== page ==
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Setting up Logstash 1.4.2 to forward Nginx logs to Elasticsearch

Step-by-step instructions on how to configure Logstash v1.4.2 to forward your Nginx access logs to Elasticsearch v1.4.2.

Create a custom Nginx log format

Add the following custom log_format to the /etc/nginx/conf.d file so it becomes available to all (virtual) Nginx hosts:

# Custom logstash format
log_format logstash '$http_host '
                    '$remote_addr [$time_local] '
                    '"$request" $status $body_bytes_sent '
                    '"$http_referer" "$http_user_agent" '
                    '$request_time '

Make sure to add this above the "# virtual hosting" directive to prevent nginx failing with "unkown log format" errors.

Enable the custom Nginx log format

Update your nginx site configuration file(s) to start logging with the new custom log_format:

#access_log /var/log/nginx/access.log;
access_log /var/log/nginx/access.log logstash;

Restart nginx.

Check your access log(s) and confirm that entries no longer look like the first line below (default nginx format) but look similar to second one (using our custom logstash format): - - [21/Dec/2014:14:36:25 +0000] "GET /test_126 HTTP/1.1" 404 6642 "-" "Mozilla/5.0 (Windows NT 6.3; WOW64; rv:34.0) Gecko/20100101 Firefox/34.0" [21/Dec/2014:13:58:48 +0000] "GET /test_126 HTTP/1.1" 404 6641 "-" "Mozilla/5.0 (Windows NT 6.3; WOW64; rv:34.0) Gecko/20100101 Firefox/34.0" 2.465 2.465

Create a Logstash nginx pattern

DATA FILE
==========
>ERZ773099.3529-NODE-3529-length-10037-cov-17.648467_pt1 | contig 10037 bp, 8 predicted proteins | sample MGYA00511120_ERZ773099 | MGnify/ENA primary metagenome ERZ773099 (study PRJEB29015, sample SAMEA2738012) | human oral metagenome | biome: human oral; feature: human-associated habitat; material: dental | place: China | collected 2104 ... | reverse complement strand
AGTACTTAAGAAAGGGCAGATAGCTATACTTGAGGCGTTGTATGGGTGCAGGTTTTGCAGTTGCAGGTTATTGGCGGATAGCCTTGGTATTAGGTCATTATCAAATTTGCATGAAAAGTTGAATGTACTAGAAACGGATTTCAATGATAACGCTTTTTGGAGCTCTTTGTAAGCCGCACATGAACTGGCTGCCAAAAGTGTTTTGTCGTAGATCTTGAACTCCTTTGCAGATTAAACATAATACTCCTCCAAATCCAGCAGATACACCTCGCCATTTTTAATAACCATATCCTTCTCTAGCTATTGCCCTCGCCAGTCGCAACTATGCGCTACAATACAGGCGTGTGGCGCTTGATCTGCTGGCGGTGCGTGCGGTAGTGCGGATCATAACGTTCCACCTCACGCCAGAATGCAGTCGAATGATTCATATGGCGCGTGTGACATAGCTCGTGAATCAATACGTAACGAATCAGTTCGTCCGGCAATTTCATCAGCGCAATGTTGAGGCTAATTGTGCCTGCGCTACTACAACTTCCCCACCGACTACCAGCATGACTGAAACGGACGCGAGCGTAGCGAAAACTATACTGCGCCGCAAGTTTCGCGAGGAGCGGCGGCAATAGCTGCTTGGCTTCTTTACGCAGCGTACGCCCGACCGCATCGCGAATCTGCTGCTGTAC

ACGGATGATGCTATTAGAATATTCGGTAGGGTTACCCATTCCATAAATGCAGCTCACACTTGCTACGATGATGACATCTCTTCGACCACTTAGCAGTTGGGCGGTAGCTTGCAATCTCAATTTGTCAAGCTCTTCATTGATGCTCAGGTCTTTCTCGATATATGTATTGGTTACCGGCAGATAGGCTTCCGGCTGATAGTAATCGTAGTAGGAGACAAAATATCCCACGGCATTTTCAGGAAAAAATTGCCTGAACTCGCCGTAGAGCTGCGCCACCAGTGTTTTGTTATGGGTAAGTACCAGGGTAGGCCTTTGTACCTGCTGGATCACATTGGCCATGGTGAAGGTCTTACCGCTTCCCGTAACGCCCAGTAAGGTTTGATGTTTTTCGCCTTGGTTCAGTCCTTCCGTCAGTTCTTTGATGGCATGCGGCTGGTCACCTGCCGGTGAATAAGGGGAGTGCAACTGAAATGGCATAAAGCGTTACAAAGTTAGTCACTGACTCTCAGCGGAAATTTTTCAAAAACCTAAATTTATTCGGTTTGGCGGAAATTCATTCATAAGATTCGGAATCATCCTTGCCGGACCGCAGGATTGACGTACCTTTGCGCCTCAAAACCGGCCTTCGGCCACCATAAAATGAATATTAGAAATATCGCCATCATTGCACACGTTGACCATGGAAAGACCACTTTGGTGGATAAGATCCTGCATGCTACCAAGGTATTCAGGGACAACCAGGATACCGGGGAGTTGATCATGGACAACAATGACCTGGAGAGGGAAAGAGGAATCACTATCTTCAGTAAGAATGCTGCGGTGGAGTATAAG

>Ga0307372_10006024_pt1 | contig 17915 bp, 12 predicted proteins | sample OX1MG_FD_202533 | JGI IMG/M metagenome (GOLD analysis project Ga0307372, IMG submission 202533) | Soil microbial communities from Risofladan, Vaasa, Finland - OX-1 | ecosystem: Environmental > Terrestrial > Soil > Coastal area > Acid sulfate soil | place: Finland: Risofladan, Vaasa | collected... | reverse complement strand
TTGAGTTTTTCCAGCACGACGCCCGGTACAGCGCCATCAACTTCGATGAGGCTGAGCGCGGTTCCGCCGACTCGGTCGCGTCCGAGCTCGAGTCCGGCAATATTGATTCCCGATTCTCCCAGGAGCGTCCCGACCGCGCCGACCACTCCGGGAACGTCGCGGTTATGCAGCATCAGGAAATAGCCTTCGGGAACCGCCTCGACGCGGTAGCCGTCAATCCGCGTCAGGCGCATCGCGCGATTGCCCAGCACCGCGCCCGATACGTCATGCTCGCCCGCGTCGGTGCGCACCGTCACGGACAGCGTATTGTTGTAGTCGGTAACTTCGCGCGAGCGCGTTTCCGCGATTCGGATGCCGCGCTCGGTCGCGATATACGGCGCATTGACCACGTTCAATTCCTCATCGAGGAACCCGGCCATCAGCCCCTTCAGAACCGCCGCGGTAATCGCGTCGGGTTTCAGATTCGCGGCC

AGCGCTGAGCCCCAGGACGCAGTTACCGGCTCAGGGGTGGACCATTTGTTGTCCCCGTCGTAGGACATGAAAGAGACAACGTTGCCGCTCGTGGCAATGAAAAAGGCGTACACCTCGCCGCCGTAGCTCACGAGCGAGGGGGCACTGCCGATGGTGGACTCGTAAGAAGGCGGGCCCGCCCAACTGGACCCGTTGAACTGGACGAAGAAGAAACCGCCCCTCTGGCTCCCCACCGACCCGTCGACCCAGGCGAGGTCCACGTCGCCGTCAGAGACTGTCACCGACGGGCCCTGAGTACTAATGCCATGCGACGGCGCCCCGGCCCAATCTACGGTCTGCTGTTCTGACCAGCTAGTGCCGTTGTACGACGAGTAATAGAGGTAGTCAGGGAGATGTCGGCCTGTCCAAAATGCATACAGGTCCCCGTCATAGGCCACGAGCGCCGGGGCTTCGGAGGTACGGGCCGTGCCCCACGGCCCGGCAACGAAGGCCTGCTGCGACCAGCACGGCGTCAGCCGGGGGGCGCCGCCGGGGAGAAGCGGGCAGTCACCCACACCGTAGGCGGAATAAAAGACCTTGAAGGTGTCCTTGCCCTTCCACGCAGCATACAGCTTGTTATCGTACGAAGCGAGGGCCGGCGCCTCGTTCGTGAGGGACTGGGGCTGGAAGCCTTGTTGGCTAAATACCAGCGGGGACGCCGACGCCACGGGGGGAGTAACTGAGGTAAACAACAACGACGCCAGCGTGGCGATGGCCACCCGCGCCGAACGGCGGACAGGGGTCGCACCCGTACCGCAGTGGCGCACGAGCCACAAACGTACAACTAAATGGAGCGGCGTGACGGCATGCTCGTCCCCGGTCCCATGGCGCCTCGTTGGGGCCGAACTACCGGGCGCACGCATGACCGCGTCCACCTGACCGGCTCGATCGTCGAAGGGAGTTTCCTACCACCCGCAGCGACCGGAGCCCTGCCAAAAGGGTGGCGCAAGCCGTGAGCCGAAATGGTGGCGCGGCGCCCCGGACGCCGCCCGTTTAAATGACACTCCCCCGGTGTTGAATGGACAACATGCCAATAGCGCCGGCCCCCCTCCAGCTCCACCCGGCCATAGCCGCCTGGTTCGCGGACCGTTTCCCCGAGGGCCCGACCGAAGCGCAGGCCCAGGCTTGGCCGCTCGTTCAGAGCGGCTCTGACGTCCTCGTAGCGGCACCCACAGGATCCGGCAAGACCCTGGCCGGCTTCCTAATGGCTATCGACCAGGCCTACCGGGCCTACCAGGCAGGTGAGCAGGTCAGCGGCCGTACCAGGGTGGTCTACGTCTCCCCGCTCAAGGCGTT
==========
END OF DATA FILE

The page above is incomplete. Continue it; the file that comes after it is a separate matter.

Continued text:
Create new file /opt/logstash/server/patterns/nginx with:

NGUSERNAME [a-zA-Z\.\@\-\+_%]+
NGINXACCESS %{IPORHOST:http_host} %{IPORHOST:clientip} \[%{HTTPDATE:timestamp}\] \"(?:%{WORD:verb} %{NOTSPACE:request}(?: HTTP/%{NUMBER:httpversion})?|%{DATA:rawrequest})\" %{NUMBER:response} (?:%{NUMBER:bytes}|-) %{QS:referrer} %{QS:agent} %{NUMBER:request_time:float} %{NUMBER:upstream_time:float}
NGINXACCESS %{IPORHOST:http_host} %{IPORHOST:clientip} \[%{HTTPDATE:timestamp}\] \"(?:%{WORD:verb} %{NOTSPACE:request}(?: HTTP/%{NUMBER:httpversion})?|%{DATA:rawrequest})\" %{NUMBER:response} (?:%{NUMBER:bytes}|-) %{QS:referrer} %{QS:agent} %{NUMBER:request_time:float}    


  • By creating a pattern we keep our our logstash filters clean (simply referencing the pattern)
  • The first rule catches requests that are sent upstream
  • The second rule catches all static requests (where no upstream_response_time is available)

Pro tip: use the online Grok Debugger if you need to test/develop patterns.

Create a Logstash configuration file

Create new file /opt/logstash/server/etc/conf.d/nginx.conf with:

input {
    file {
    path => "/var/log/nginx/*access*"

filter {
    mutate { replace => { "type" => "nginx_access" } }
    grok {
    match => { "message" => "%{NGINXACCESS}" }
    date {
    match => [ "timestamp" , "dd/MMM/YYYY:HH:mm:ss Z" ]
    geoip {
    source => "clientip"

output {
    elasticsearch {
    host => "localhost"
    protocol => "http"
    stdout { codec => rubydebug }


  • We change the timestamp to use the time the request arrived at the nginx server (instead of using the default which is the time the event was written to log, which is after the request has been processed)
  • All logentries will be indexed using Elasticsearch type "nginx_access"
  • We do NOT use the "index" directive in our output, all logentries will use Elasticsearch index logstash-%{+YYYY.MM.dd}

We MUST use the http protocol. By default Logstash will use the "node" protocol which joins Logstash as a participating node to the Elasticsearch cluster using it's embedded ES library. Since that embedded version (1.1.1) is currently incompatible with version 1.4.2 it will cause issues all over the place like breaking Kibana due to incompatible nodes etc.

Start logging to Elasticsearch

Manually test your new Logstash configuration by running:

/opt/logstash/server/bin/logstash -f /opt/logstash/server/etc/conf.d/nginx.conf

If your logs are appearing in Elasticsearch restart your logstash service.


Hat-tip to FTBpro developers for the inspiration and the Logstash pattern